Calculating ROI is one of the fundamental aspects of PPC, yet many marketers fail to even consider or comprehend it. Many marketers perform campaign optimisations based upon cost-per-conversion and conversion rate, selecting the ads and keywords with the top metric and leaving it at that.
This can work if you’re generating leads and not selling a product. You’ll be able to focus on leads and will probably end up with more at the end of the campaign. But even if you’re using PPC solely for lead generation, it is still important to calculate the return on your investment.
After all, isn’t the sole purpose of PPC to generate as many conversions for the best price? With this notion in mind, it’s important to be able to quantify your success.
What is ROI?
ROI stands for return on investment. The financial term is calculated as such:
Profit – Cost / Cost
And how do you define cost?
When most marketers discuss ROI, they’re really referring to ROAS, or return on ad spend. ROAS is PPC revenue minus the PPC cost, divided by PPC cost. It is typically displayed as a percentage.
For example, if your PPC sales are $3,000, and you paid $1,500 on PPC click spend, your ROAS would be 100 per cent:
($3,000 profit – $1,500 spent = $1,500) / $1,500 spent = 1.0 = 100%
The awesome thing about ROAS calculation is its simplicity. PPC marketers can often do these calculations on the spot, without a calculator, allowing them to perform optimisation on the go.
So, how are some of the ways you can calculate your PPC ROI?
Return on investment
If you consider the definition of ROI, it is very similar to that of ROAS: profit minus cost, divided by cost. The difference lies in how cost is defined.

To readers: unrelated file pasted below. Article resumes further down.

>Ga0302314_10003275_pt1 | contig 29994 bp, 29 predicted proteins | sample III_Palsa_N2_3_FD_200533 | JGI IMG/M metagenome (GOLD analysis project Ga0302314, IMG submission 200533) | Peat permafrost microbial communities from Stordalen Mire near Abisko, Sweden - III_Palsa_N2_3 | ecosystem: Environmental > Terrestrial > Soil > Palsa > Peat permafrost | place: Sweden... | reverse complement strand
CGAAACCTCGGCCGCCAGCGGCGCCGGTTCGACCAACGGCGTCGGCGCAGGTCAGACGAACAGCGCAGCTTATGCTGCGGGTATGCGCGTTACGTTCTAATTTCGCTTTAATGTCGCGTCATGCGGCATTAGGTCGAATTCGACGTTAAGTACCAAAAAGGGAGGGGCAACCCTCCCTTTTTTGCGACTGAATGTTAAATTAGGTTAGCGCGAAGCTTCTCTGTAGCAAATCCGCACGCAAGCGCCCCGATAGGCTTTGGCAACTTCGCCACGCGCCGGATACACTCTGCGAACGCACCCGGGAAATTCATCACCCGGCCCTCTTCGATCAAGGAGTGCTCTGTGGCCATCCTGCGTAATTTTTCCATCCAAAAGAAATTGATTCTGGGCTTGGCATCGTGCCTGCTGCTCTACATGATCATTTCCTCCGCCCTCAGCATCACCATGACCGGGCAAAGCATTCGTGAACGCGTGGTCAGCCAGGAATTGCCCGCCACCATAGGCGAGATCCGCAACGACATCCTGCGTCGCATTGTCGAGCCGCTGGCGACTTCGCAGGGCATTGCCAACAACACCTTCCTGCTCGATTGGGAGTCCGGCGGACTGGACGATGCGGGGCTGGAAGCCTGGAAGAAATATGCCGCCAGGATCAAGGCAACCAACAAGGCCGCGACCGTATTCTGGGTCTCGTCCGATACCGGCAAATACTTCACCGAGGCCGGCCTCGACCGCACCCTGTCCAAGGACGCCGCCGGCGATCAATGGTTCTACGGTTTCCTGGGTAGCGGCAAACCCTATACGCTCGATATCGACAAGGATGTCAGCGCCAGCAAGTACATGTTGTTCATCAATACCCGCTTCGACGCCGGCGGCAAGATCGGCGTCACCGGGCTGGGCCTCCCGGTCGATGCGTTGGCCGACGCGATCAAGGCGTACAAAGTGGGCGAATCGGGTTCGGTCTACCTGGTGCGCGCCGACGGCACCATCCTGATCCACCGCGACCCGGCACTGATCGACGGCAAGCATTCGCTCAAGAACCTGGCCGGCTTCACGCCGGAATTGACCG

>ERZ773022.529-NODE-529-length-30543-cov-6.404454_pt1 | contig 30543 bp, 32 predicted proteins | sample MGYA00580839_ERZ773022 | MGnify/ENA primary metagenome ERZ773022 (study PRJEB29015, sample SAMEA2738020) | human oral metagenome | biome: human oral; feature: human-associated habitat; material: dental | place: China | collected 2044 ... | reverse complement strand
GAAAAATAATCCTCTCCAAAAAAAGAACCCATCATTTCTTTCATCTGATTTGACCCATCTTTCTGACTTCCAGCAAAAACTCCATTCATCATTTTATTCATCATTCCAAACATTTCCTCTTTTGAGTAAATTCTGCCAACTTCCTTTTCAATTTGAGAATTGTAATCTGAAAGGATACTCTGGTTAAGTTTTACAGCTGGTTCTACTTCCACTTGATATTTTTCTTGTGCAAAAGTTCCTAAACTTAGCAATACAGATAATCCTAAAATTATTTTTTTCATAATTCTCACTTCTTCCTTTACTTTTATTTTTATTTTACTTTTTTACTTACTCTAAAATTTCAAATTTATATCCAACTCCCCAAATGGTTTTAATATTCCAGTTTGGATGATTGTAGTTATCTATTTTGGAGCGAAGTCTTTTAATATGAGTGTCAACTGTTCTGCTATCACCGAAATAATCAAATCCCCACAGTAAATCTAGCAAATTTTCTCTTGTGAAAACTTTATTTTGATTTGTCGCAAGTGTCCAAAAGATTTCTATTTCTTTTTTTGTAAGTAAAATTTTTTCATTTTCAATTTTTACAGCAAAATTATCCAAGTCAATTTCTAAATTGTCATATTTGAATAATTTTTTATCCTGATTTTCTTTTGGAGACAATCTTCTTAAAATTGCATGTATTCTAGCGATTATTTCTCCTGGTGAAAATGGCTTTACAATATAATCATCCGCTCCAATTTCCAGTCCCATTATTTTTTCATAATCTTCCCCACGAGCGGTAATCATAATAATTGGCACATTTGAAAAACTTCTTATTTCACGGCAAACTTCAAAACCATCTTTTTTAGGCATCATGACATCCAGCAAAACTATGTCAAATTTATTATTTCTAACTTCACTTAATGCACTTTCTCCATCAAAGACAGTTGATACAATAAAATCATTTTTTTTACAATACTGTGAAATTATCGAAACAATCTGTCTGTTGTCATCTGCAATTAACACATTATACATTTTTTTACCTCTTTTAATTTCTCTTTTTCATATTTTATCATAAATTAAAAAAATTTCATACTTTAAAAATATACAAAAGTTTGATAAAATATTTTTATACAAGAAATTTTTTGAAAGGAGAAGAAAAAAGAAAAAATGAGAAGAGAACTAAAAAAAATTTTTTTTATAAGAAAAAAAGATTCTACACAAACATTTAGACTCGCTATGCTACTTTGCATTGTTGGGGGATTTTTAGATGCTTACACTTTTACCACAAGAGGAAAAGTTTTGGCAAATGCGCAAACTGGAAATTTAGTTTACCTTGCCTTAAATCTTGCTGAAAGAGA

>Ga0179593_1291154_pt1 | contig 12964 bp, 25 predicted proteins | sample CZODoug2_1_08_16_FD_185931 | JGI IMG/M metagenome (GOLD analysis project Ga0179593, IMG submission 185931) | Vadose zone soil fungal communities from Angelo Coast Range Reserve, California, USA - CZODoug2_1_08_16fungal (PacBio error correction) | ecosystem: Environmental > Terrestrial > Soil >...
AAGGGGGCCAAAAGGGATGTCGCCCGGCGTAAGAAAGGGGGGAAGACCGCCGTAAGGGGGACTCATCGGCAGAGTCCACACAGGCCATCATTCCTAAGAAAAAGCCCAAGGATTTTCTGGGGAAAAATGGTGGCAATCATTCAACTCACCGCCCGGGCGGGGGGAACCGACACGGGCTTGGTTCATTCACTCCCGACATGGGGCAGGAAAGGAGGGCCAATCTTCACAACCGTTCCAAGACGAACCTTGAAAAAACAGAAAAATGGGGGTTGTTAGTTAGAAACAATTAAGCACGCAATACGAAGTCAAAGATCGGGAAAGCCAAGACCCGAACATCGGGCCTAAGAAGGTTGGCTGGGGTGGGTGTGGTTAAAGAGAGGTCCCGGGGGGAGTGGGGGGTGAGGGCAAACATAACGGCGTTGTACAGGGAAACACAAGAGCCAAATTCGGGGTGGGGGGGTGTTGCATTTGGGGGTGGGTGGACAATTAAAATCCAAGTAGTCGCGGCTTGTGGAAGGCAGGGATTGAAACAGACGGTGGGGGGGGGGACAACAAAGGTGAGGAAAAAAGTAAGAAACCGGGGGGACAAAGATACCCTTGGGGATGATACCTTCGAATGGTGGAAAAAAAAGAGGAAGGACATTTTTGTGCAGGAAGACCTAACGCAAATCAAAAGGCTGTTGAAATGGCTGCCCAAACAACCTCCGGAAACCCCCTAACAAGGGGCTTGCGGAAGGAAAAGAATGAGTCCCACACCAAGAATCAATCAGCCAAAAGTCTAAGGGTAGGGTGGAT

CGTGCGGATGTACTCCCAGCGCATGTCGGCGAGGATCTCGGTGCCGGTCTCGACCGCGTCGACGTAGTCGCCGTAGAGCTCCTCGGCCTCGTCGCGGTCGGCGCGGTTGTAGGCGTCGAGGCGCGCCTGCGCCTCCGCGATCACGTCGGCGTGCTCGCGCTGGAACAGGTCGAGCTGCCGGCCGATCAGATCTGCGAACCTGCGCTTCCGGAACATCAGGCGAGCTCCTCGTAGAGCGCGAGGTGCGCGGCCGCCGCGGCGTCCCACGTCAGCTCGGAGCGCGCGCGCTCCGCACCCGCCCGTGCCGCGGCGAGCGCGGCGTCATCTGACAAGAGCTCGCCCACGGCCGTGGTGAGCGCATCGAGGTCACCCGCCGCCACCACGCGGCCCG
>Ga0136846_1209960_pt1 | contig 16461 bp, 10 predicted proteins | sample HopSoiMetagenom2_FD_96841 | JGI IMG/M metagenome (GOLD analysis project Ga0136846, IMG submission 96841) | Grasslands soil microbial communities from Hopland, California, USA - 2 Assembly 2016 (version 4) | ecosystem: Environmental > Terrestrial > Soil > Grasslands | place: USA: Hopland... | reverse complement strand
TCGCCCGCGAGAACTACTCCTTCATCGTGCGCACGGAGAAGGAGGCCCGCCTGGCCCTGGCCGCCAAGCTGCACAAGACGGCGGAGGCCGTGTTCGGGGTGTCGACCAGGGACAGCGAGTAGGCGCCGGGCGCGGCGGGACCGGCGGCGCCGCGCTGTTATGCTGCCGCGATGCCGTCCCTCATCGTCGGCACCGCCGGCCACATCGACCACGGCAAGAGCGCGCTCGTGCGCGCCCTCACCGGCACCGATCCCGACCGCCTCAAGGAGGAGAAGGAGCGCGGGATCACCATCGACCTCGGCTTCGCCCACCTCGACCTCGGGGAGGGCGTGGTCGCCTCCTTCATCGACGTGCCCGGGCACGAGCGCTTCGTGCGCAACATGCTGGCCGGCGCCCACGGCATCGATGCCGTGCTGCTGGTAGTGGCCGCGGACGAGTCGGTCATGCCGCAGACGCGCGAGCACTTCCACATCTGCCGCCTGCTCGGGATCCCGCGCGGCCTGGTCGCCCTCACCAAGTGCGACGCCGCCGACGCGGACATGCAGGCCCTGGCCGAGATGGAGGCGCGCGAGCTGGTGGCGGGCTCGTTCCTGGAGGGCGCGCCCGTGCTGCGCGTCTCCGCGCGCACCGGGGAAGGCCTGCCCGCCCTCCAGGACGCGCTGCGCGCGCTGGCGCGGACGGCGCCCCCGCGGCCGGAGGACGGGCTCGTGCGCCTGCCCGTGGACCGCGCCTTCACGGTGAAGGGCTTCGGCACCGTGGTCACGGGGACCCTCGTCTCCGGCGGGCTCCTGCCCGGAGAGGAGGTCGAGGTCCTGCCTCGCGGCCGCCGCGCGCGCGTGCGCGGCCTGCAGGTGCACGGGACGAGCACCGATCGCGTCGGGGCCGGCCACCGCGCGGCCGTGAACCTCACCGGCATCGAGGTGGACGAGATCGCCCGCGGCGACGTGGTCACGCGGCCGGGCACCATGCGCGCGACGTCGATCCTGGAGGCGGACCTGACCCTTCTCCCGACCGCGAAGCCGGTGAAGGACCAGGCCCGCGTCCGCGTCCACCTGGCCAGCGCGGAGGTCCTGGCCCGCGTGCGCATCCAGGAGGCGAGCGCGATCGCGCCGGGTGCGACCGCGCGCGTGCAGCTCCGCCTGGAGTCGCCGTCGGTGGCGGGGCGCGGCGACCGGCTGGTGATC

PPC click spend isn’t the only cost pertaining to a PPC campaign. In eCommerce, there are costs involved to manufacture products and deliver goods. There are costs of returned goods and credit cad processing costs.
When it comes to lead generation, you still have to consider fixed costs like those that keep you’re website running: equipment, servers and technicians. Then there are the salaries of people who follow up the leads.
So what does this mean for PPC?
Well, to truly understand the overall spend on an advertising campaign, you have to factor in all costs, and not just that of click spend. You have to consider all costs and apply those across the board.
Profit per impression & profit per click
Even if you’ve accounted for all the costs to generate leads and sell products, you’re still leaving out an important aspect. PPC is about optimising profit by generating the most visitors and conversions for the best price. This is why you might want to consider using profit per impression and profit per click.
This metric completely encompasses the search process. Conversions require obtaining clicks for a good price, choosing the right keywords, getting ads in front of searchers and converting visitors into spenders.
Profit per impression/click is a little more difficult to calculate than ROAS or ROI, but once you get the hang of it, they’re easy to calculate using a spreadsheet.
First you need data on impressions, clicks, total cost and total sales value. To calculate your profit, all you have to do is subtract the total cost from the total sales value. It’s then up to you whether you want to factor in overhead costs, as described above.
To calculate profit per impression, divide overall profit by the number of impressions. For profit per click, divide profit by clicks. From here, you can then go on to decide whether to continue with the keyword or ad with the best profit per impression/click, or continue with further testing.
What is the most efficient method?
As with all things PPC, there isn’t any one way to know whether you’re getting the best value for your money. It’s important to choose one of the above methods and stick to it.
You don’t want to jump between methods, as this will only convolute what you are trying to understand. Your attempts to quantify your PPC success will become confused thus making it a futile endeavour.
Simply pick the method which sounds most relevant to the work you are conducting, and stick with it. Once you get the hang of calculating PPC ROI you should have no trouble measuring a campaign’s success and what requires further testing.
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